The Delta Sweete

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The Delta Sweete
Deltasweetealbum.jpg
Studio album by Bobbie Gentry
Released February 5, 1968
Studio Capitol Recording Studio
(Hollywood, CA)
Genre Country, pop, blue-eyed soul
Length 33:37
Label Capitol
Producer Kelly Gordon
Bobbie Gentry chronology
Ode to Billie Joe
(1968)Ode to Billie Joe1968
The Delta Sweete
(1968)
Local Gentry
(1968)Local Gentry1968
Way Down South
Cover art of the 1972 UK reissue.
Cover art of the 1972 UK reissue.
Singles from The Delta Sweete
  1. "Okolona River Bottom Band"
    Released: November 13, 1967[1]
  2. "Louisiana Man"
    Released: March 25, 1968[2]
  3. "Refractions"
    Released: May 10, 1968[3]
  4. "Big Boss Man"
    Released: May 1968[4]
Professional ratings
Review scores
SourceRating
Allmusic4.5/5 stars[5]

The Delta Sweete is the second studio album by American singer-songwriter Bobbie Gentry. It was released on February 5, 1968, by Capitol Records.

The album was reissued in the US in 1971 by Capitol Records under the title Tobacco Road. This release omits the tracks "Big Boss Man" and "Parchman Farm", reorders the track listing and features new cover art. The album was reissued in the UK in 1972 by EMI's budget label mfp, under the title Way Down South, featuring the original track listing and new cover art.

In 2006, Australian label Raven Records released the album on CD for the first time, paired with 1968’s Local Gentry.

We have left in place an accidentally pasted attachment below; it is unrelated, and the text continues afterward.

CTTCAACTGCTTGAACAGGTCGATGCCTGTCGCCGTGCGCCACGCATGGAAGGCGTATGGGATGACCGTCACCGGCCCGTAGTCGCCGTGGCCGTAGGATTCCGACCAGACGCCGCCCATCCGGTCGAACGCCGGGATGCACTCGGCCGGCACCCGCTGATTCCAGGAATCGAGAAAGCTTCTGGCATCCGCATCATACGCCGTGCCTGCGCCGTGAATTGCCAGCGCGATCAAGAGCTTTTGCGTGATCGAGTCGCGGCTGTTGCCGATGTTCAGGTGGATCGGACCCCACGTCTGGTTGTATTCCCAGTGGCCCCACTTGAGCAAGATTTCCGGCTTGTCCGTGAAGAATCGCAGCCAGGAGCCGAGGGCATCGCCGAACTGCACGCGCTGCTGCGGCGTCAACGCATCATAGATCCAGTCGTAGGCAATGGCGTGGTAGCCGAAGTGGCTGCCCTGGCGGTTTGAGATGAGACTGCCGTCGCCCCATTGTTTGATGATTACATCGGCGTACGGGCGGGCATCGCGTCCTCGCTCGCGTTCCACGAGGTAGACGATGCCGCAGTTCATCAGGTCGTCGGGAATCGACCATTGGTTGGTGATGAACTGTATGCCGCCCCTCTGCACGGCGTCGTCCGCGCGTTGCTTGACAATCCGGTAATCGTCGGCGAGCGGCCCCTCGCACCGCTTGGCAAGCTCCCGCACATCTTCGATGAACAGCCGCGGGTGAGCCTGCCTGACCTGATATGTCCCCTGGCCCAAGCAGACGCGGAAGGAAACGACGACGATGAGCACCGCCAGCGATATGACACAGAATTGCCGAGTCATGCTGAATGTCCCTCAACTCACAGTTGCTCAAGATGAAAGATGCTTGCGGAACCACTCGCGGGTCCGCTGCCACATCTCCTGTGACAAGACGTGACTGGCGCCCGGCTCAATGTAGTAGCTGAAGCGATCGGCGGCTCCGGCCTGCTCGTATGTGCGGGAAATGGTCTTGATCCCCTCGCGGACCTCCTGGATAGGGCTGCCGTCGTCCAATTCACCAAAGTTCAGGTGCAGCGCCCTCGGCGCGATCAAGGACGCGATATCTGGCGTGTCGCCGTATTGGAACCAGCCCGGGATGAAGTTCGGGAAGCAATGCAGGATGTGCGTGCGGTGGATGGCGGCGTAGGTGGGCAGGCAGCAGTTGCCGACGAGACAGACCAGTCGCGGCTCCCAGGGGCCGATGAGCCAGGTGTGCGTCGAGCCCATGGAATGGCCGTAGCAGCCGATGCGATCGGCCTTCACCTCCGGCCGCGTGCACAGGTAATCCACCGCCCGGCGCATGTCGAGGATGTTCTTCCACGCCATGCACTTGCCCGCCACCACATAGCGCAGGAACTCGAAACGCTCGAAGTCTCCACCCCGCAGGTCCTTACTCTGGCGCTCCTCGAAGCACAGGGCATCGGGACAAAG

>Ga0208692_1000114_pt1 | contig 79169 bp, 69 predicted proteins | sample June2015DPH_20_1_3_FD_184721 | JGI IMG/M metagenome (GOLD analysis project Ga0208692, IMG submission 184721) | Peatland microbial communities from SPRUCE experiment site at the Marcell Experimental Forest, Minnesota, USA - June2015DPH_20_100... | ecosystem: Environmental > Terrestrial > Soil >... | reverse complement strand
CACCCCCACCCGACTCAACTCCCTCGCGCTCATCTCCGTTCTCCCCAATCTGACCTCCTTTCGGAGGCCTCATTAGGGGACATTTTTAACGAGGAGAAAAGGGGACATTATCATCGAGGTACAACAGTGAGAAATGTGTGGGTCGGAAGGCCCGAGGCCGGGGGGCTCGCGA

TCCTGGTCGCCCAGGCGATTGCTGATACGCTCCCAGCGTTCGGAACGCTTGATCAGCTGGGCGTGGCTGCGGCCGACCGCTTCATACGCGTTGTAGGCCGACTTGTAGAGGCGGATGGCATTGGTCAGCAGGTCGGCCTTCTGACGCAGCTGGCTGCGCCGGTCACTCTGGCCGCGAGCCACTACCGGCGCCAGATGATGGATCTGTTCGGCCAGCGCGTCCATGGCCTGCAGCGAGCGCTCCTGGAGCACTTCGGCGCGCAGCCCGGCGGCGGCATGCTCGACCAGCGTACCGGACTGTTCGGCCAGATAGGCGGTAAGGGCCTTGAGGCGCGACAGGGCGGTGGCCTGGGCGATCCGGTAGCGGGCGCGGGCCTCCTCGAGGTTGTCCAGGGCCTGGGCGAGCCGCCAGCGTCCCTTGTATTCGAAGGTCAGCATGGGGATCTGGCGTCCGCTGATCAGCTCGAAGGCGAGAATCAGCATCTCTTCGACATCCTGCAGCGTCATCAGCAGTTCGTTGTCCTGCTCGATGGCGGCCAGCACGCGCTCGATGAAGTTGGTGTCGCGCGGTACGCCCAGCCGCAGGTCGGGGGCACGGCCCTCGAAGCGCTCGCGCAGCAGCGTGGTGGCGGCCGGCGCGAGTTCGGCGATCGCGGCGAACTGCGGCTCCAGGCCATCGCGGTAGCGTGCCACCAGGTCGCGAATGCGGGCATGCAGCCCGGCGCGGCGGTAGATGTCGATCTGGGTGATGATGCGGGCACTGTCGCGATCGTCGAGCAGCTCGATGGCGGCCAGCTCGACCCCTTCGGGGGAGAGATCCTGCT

In 2007, the album was made available for digital download.

Content[edit]

The Delta Sweete is a concept album based on modern life in the Deep South. Gentry wrote eight of the album's 12 tracks, which detail her Mississippi childhood and includes vignettes of home and church life ("Reunion" and "Sermon"), as well as recollections of blues and country hits she heard as a youngster ("Big Boss Man" and "Tobacco Road"). The song "Okolona River Bottom Band", accented by a sophisticated horn chart and breathy strings, used the same basic cadence as "Ode to Billie Joe".

Recording sessions for the album emphasized the unique sound of Gentry's guitar picking and her singing and phrasing styles.[6] The prevailing sound on the album was a swampy, folk-tinged combination of blues and country, with uptown touches like strings and horns seemingly added to reflect the then modern styles of soul music and the Nashville sound.